Nobody really knows how the song got the title “Elysian Elegy,” but the simple assonance and hints at subtle beauty seemed so appropriate that nobody tried to invent a better one. After the initial distribution it went over file-sharing networks and was copied more times than perhaps any song in history. Some skeptics suggested that the CD actually contained subliminal messages to somehow reprogram listeners and encourage them to listen again. These opinions vanished after the naysayers listened themselves, though, as it seemed that anyone who had come in direct contact with the Elegy could not ascribe anything sinister or impure to it. The song seemed to bring a small amount of pure, untainted happiness to a dim, mortal world. But though it might seem that the listener’s surroundings would seem all the duller by contrast, the usual effect of the song was to inspire and uplift. People began to volunteer for charity work in previously unseen numbers, and donations to churches and mosques and temples of all kinds increased. It was as though upon hearing the elusive strains one was inspired to make at least a small fraction of that happiness visible on Earth.

The origin of that first CD continued to be a mystery. There were suggestions that it was placed by an angel or brought down by a more advanced race who wanted to turn humanity into a peaceful people before making contact. Nobody guessed that the CD came from an amateur astronomer who had been looking at data on the background radiation of the universe. He had some strange ideas about ways to convert the radiation waveforms into an audio stream. After several unsuccessful attempts which produced nothing but static or random garbage, his filtering program came out with something that looked like a real, audible file. He played the file, and thirty-five minutes later when his wife came into the room she saw him bent over in his chair, tears running down his face, saying “the universe is singing!”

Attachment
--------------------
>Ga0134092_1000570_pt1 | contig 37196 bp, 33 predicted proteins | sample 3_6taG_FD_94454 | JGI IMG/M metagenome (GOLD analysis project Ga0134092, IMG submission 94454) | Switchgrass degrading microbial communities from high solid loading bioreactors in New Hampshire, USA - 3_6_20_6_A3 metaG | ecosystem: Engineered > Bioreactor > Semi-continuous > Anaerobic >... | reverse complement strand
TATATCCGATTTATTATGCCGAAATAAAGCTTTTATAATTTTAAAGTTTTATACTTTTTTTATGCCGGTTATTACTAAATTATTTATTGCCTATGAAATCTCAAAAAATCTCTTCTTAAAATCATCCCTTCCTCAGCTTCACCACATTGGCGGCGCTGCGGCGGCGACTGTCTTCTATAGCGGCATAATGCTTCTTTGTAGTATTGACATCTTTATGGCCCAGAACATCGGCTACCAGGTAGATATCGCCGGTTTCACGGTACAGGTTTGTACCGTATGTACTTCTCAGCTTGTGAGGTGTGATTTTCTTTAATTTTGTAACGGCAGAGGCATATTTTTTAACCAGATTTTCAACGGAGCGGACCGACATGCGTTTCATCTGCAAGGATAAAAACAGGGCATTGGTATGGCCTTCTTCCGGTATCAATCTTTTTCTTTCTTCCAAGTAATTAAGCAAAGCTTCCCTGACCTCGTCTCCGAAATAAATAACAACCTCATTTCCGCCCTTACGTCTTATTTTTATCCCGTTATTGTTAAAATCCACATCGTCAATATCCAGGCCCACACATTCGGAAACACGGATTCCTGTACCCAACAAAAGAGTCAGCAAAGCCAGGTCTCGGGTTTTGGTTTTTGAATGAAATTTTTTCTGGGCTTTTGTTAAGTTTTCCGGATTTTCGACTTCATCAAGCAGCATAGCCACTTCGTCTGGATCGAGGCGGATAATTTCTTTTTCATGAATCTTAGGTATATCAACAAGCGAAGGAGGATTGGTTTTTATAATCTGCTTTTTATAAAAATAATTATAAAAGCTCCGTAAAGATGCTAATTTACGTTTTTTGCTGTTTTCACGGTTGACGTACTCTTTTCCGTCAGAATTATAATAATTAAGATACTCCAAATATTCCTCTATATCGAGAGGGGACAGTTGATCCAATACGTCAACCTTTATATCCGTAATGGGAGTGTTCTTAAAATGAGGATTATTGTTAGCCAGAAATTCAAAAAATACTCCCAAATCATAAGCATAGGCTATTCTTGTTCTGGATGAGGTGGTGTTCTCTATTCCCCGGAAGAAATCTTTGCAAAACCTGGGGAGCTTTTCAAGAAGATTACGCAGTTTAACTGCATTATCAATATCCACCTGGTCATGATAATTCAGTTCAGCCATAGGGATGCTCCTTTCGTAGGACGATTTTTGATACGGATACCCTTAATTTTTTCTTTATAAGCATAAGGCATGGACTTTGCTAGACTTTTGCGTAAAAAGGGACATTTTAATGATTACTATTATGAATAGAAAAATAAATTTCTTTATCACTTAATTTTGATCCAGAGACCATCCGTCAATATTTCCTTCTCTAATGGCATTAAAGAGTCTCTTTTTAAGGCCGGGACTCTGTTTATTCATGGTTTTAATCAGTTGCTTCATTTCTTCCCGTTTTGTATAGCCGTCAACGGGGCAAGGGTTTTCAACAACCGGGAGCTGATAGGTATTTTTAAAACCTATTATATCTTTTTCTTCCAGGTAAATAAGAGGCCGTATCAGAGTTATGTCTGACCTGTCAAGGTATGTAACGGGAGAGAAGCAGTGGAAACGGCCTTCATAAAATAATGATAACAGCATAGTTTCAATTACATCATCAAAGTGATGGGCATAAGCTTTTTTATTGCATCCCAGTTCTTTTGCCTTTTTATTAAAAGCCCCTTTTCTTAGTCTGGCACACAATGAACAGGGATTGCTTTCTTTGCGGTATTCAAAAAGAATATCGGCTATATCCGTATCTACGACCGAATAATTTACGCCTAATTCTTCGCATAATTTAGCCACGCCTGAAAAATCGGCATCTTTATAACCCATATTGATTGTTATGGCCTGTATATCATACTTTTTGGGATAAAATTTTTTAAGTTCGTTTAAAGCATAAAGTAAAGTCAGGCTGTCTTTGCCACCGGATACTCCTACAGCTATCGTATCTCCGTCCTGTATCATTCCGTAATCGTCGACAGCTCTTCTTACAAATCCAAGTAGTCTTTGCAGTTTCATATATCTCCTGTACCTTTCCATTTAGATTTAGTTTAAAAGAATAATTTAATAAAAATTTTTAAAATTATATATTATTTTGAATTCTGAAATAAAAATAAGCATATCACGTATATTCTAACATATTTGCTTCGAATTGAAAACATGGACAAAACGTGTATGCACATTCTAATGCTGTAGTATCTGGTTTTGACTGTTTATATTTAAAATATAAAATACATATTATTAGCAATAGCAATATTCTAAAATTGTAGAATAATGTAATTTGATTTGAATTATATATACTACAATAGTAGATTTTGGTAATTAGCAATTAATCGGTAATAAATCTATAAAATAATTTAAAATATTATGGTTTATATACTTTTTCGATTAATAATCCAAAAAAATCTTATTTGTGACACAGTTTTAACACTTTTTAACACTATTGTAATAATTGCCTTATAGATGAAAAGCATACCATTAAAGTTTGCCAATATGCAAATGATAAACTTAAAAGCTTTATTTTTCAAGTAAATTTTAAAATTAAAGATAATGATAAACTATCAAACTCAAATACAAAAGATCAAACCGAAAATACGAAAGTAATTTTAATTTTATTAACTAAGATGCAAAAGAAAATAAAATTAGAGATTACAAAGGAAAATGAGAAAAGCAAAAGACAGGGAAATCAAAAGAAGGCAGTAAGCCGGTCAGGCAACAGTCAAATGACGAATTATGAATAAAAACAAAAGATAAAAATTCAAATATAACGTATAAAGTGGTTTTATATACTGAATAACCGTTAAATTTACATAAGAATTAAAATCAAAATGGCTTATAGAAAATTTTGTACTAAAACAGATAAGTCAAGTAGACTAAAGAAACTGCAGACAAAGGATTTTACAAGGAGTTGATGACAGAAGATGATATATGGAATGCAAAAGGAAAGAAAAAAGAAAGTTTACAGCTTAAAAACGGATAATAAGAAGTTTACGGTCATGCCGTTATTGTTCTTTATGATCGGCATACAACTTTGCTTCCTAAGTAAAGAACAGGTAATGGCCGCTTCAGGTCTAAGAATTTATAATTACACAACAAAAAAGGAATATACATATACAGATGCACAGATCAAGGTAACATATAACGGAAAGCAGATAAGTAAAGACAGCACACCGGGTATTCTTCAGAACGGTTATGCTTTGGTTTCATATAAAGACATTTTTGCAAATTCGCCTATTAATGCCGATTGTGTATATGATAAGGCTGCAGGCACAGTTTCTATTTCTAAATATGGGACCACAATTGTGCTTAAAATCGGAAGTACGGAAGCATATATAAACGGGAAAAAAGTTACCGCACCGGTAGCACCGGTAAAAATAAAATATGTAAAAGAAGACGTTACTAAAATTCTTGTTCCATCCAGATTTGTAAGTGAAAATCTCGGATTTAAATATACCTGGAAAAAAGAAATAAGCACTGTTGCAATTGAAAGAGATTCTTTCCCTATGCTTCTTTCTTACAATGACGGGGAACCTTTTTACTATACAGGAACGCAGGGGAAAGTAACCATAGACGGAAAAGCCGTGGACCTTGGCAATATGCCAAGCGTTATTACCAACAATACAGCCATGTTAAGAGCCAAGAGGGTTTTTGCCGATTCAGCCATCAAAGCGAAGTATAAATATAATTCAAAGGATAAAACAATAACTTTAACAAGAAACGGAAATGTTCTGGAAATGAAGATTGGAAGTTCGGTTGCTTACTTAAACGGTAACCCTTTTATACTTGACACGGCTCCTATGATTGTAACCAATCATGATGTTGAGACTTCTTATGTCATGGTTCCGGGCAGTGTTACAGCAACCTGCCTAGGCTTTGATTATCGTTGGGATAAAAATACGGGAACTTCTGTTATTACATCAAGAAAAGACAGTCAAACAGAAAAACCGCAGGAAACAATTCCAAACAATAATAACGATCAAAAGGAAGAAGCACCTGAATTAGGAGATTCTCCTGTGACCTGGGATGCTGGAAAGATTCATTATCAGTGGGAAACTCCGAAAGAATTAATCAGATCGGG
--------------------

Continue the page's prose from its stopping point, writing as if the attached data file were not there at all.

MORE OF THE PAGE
The Crowdsourced Map

When I was first visiting New Zealand, before I ended up moving there, I took a ferry across Waitemata Harbour to go to Devonport. I have enjoyed every trip I’ve taken to Devonport, and at various times I took my girlfriend (now wife) and my parents (still my parents) there, and they enjoyed it as well. But this was my very first visit, so I was just getting the lay of the land.

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Big Time Scramble

When I was in second grade (about 8 years old), my best friend James and I had a game we’d play called Big Time Scramble. When we were going somewhere as a class and the door was closing in front of us, we wouldn’t grab the door, we’d try to run through it without touching it. While you were running through it you would say “Big Time Scramble!”, and the closer the door was to fully closing when you went through, the cooler you were.

One day we were walking back to our classroom. I had already gone through the door and James decided to go for a Big Time Scramble. He barely made it through, but the door closed in the face of the girl behind him. She told the teacher that he shut the door in her face and James got a talking to. I don’t think anything else came of it, but we stopped playing Big Time Scramble after that.